BILL ROBERTSON founded Helping our Heroes in 2013. The initiative assists returning military veterans with financial needs and employment when they come back home.
An executive with a long history of military service in his family aims to help returning veterans. He has big plans.
GIVING Philanthropic choices are personal decisions, but many business owners make them using the same principles that guide them in their companies. The following are giving strategies and perspectives from business leaders who leverage their expertise to make a difference in their communities.
The idea that freedom isn’t free is more than a bumper sticker to Bill Robertson.The attorney and CEO of Sarasota-based law firm Kirk Pinkerton, Robertson has militaryancestors who date back five generations, all the way to his great greatgrandfather, Col. John Fite. The colonel fought for the Confederacy in the Civil War, and was captured
in the Battle of Gettysburg during Pickett’s Charge. Fite, according to letters and memoirs Robertson still has, also met Robert E. Lee and went drinking with Stonewall Jackson during the war.
EXECUTIVE: Bill Robertson, attorney and CEO, Kirk Pinkerton law firm.
ORGANIZATION: Helping our Heroes.
GIVEBACK: Robertson organized the program in 2013 and now spends about 20% of every working day on it.
MISSION: Assists returning military veterans with financial needs and employment when they come back home.
Fite’s son didn’t serve in the military, but the tradition carried on in future generations: John Fite Robertson, Bill Robertson’s grandfather, fought in World War I. And John Fite Robertson’s two sons, John Fite Robertson Jr., and William Robertson, fought in World War II. Robertson Jr. was killed in a fight with German SS soldiers in Italy. William Robertson was wounded in the Battle of the Bulge, under the command of Gen. George Patton. He returned home to Sarasota, where he eventually started a family.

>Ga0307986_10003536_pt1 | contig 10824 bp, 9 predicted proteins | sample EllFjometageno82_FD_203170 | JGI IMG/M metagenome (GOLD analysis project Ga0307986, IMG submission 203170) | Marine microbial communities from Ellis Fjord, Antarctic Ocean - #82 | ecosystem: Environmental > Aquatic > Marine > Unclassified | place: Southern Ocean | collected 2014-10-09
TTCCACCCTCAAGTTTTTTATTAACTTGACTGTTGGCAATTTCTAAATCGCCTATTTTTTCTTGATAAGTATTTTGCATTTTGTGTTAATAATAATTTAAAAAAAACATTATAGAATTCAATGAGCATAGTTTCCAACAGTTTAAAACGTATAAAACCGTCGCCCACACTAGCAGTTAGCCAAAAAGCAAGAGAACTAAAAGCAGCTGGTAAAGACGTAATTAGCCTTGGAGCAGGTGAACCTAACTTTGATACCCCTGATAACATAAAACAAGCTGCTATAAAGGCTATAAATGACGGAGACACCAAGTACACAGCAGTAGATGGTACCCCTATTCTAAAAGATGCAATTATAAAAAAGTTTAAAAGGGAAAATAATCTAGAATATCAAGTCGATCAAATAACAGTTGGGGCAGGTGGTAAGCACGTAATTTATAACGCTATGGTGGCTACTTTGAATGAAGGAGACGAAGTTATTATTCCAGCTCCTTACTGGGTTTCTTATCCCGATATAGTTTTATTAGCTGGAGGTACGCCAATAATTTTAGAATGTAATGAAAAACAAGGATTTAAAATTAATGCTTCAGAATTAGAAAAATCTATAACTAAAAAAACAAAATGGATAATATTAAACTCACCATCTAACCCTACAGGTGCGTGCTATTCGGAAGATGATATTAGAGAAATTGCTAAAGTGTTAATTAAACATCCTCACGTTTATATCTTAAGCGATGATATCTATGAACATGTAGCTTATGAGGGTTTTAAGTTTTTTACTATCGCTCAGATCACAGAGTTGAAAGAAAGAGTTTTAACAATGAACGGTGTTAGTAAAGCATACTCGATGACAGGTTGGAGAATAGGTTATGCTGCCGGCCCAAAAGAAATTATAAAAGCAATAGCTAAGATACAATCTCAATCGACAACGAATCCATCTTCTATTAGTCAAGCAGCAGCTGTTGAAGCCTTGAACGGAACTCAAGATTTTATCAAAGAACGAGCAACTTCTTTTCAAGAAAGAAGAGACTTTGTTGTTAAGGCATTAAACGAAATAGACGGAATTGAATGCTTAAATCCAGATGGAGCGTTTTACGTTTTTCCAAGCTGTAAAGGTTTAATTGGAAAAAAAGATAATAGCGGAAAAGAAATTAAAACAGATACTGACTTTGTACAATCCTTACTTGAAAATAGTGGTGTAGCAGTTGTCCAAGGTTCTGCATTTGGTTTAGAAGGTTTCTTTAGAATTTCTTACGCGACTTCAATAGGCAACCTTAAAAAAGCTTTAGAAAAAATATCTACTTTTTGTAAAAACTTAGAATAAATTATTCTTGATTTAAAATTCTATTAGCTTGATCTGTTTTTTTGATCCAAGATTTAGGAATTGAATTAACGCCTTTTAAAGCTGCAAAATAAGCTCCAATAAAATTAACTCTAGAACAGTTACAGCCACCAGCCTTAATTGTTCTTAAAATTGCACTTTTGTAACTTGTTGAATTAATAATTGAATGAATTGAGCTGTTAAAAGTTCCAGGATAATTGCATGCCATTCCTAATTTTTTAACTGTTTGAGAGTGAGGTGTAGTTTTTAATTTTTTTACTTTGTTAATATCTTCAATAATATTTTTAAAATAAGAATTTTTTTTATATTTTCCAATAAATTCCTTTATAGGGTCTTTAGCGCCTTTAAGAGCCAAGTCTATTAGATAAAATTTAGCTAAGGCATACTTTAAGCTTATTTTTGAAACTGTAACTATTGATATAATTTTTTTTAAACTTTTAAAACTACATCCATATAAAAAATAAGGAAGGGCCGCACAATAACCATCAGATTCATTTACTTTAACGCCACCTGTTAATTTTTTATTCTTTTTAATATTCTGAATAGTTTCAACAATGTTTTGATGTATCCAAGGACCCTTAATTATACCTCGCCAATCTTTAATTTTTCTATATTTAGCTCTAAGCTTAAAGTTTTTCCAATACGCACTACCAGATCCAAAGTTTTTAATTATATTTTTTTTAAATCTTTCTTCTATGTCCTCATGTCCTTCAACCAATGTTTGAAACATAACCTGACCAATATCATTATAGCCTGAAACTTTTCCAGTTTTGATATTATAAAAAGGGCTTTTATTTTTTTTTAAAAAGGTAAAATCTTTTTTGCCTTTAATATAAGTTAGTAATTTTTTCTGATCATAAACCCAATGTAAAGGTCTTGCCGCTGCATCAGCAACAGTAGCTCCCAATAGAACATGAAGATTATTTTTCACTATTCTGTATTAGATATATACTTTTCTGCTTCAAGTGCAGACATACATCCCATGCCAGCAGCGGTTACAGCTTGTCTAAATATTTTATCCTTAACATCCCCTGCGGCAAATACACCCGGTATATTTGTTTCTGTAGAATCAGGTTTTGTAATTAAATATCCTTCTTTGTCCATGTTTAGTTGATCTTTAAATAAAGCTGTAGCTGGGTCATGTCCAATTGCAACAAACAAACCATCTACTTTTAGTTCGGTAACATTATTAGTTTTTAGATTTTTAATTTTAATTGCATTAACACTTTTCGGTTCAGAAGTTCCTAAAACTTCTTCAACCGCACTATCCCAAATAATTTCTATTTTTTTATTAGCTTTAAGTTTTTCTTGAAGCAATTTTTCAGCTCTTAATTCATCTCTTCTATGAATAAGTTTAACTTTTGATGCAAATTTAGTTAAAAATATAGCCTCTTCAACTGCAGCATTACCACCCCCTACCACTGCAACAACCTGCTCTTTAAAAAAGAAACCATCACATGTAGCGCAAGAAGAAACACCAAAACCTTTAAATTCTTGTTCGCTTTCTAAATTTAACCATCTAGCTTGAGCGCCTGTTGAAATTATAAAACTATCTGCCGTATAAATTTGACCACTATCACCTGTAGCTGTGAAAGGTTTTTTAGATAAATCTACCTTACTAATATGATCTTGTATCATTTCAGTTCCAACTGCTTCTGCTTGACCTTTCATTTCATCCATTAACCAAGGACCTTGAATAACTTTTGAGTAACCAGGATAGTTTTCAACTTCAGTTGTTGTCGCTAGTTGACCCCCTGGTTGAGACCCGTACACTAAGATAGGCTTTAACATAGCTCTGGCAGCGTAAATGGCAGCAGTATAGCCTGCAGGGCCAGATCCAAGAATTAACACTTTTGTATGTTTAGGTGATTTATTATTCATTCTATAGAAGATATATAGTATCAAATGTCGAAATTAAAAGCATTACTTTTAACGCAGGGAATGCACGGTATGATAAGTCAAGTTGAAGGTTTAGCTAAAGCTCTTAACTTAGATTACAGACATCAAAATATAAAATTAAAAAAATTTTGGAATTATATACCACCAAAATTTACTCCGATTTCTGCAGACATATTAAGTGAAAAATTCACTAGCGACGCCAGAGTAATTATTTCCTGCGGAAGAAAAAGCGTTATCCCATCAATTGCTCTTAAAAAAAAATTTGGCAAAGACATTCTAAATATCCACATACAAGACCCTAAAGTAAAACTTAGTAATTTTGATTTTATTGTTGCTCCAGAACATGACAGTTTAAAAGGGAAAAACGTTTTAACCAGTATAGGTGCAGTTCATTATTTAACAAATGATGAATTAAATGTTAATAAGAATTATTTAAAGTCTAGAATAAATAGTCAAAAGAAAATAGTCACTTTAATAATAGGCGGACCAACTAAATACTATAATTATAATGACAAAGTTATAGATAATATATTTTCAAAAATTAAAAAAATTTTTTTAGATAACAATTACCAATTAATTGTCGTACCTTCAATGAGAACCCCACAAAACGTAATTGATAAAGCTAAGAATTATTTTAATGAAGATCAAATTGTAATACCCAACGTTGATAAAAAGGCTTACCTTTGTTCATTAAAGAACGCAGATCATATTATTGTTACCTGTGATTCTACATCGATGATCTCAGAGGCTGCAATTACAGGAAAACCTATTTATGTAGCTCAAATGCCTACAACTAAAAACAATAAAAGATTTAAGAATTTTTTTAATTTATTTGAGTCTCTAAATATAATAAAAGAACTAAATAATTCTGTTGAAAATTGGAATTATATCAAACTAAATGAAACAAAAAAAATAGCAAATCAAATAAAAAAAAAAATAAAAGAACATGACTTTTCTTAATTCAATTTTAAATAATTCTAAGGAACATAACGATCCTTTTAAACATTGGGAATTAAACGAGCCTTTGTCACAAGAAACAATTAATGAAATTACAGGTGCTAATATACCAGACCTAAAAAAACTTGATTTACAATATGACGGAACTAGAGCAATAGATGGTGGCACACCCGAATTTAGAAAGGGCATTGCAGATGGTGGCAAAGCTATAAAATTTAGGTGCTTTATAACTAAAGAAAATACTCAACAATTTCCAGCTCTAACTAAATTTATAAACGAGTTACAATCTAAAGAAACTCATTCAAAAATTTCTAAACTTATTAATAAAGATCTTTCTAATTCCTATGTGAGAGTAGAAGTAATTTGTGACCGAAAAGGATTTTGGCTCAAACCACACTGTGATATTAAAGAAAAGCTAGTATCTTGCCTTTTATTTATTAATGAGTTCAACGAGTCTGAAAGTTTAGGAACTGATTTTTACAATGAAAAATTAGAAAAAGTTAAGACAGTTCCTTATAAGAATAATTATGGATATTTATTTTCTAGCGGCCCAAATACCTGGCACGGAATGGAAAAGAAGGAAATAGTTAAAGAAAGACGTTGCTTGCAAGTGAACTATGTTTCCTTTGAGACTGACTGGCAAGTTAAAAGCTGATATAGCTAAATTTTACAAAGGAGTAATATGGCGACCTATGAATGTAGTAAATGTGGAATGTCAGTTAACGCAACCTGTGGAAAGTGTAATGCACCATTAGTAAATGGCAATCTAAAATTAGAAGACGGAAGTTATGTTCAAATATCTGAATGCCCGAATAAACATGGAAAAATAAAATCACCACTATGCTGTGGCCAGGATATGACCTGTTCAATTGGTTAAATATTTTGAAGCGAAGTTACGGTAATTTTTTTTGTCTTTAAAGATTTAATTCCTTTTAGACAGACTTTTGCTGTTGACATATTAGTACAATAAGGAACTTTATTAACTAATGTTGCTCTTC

One of William Robertson’s sonsis Bill Robertson, the attorney with a deep appreciation for the military and military history. “People don’t always appreciate the freedoms they have and what it costs,” Robertson says. “Veterans are the most uncared for and ignored segment of this country, in my opinion, despite all the things they have done.”
Robertson wants to change that, one veteran at a time, through Helping our Heroes, which assists military veterans with financial needs and finding a job when they return from service. “The program has exploded with increased interest and individuals looking to get involved,” says Robertson. “We want it to get bigger and become a onestop shop.”
Helping our Heroes, which Robertson launched in 2013, isn’t a formally registered 501(c)(3) nonprofit that takes donations. There are no fulltime employees. But it works with two established nonprofits, the Women’s Resource Center of Sarasota County and Goodwill Manasota. Those organizations screen the veterans who will receive employment and financial assistance.
Robertson has built awareness of Helping our Heroes in the Sarasota Bradenton business community in several ways. Sarasota-based Three Six Oh Public Relations has helped spread the word through an extensive Web and social media campaign. A Helping our Heroes website debuted in November.
Another way is through a radio show he hosts, “Let’s Talk Law,” on WSRQ 106.9FM/1220 AM every Friday from 4 to 5 p.m. The last Friday of each month is dedicated to veterans and Helping our Heroes.
A final awareness platform is through the Gulf Coast CEO Forum, where Robertson is a member and he talks about the program directly with other members. Several Forum members have been on the radio show, and a few have donated money and hired veterans on the spot. Says Robertson: “The networking with the business community hasb been very successful.”
Robertson, a personal injury attorney who also works with clients that have applied for BP oil spill claims, spends about 20% of every working day on Helping our Heroes. “This will be my passion for the restof my career,” says Robertson. “It feels great to shak someone’s hand and know I did a little bit to help.”